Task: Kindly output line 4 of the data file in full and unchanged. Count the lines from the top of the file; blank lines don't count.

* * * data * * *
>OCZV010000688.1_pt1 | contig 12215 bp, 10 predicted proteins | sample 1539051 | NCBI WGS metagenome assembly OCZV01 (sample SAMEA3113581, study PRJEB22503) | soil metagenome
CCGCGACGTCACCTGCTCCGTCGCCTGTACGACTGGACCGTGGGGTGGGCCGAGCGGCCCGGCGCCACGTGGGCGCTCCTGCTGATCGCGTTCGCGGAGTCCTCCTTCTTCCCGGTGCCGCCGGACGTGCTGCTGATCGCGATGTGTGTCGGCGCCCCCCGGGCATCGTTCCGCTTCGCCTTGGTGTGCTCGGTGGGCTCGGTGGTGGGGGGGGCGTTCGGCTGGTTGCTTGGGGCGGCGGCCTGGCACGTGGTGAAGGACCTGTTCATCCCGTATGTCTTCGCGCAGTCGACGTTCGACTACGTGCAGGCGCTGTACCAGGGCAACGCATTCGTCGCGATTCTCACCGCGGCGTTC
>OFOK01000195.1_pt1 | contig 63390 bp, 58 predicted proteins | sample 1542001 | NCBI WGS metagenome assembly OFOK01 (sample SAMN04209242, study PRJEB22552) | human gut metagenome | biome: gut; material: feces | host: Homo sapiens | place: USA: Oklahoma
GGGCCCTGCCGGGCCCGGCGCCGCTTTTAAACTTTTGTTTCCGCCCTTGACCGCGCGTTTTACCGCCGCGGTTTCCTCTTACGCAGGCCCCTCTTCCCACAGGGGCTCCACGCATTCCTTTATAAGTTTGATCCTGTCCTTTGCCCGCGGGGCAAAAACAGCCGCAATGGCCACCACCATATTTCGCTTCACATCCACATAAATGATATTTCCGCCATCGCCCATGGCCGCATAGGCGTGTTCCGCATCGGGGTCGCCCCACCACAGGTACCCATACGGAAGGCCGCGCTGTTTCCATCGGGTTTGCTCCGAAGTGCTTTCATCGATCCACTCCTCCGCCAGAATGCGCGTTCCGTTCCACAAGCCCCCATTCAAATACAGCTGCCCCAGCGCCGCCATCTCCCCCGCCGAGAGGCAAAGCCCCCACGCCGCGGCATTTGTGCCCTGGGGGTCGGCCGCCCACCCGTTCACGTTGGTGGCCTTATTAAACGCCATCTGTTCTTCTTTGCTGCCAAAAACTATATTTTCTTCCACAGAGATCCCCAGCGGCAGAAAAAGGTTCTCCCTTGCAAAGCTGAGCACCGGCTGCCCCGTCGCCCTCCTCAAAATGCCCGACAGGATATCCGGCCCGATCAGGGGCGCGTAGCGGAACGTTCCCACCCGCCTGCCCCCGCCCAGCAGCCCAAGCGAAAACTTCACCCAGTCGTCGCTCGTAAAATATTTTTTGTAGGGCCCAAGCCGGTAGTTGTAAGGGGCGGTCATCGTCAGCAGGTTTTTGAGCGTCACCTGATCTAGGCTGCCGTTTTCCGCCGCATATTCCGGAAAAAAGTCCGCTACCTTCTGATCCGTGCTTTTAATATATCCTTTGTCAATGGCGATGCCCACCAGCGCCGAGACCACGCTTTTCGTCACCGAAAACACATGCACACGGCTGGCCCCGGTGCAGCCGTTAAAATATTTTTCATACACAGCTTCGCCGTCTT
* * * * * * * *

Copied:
GGGCCCTGCCGGGCCCGGCGCCGCTTTTAAACTTTTGTTTCCGCCCTTGACCGCGCGTTTTACCGCCGCGGTTTCCTCTTACGCAGGCCCCTCTTCCCACAGGGGCTCCACGCATTCCTTTATAAGTTTGATCCTGTCCTTTGCCCGCGGGGCAAAAACAGCCGCAATGGCCACCACCATATTTCGCTTCACATCCACATAAATGATATTTCCGCCATCGCCCATGGCCGCATAGGCGTGTTCCGCATCGGGGTCGCCCCACCACAGGTACCCATACGGAAGGCCGCGCTGTTTCCATCGGGTTTGCTCCGAAGTGCTTTCATCGATCCACTCCTCCGCCAGAATGCGCGTTCCGTTCCACAAGCCCCCATTCAAATACAGCTGCCCCAGCGCCGCCATCTCCCCCGCCGAGAGGCAAAGCCCCCACGCCGCGGCATTTGTGCCCTGGGGGTCGGCCGCCCACCCGTTCACGTTGGTGGCCTTATTAAACGCCATCTGTTCTTCTTTGCTGCCAAAAACTATATTTTCTTCCACAGAGATCCCCAGCGGCAGAAAAAGGTTCTCCCTTGCAAAGCTGAGCACCGGCTGCCCCGTCGCCCTCCTCAAAATGCCCGACAGGATATCCGGCCCGATCAGGGGCGCGTAGCGGAACGTTCCCACCCGCCTGCCCCCGCCCAGCAGCCCAAGCGAAAACTTCACCCAGTCGTCGCTCGTAAAATATTTTTTGTAGGGCCCAAGCCGGTAGTTGTAAGGGGCGGTCATCGTCAGCAGGTTTTTGAGCGTCACCTGATCTAGGCTGCCGTTTTCCGCCGCATATTCCGGAAAAAAGTCCGCTACCTTCTGATCCGTGCTTTTAATATATCCTTTGTCAATGGCGATGCCCACCAGCGCCGAGACCACGCTTTTCGTCACCGAAAACACATGCACACGGCTGGCCCCGGTGCAGCCGTTAAAATATTTTTCATACACAGCTTCGCCGTCTT